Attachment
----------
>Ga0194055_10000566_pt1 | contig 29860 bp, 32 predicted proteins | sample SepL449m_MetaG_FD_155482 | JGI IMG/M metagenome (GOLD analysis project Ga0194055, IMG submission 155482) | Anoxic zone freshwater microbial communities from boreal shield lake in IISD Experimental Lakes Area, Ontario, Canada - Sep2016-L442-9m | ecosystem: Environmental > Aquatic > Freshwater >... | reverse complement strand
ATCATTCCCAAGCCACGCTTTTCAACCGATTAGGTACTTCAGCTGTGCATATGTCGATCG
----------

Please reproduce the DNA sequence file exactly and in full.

>Ga0194055_10000566_pt1 | contig 29860 bp, 32 predicted proteins | sample SepL449m_MetaG_FD_155482 | JGI IMG/M metagenome (GOLD analysis project Ga0194055, IMG submission 155482) | Anoxic zone freshwater microbial communities from boreal shield lake in IISD Experimental Lakes Area, Ontario, Canada - Sep2016-L442-9m | ecosystem: Environmental > Aquatic > Freshwater >... | reverse complement strand
ATCATTCCCAAGCCACGCTTTTCAACCGATTAGGTACTTCAGCTGTGCATATGTCGATCG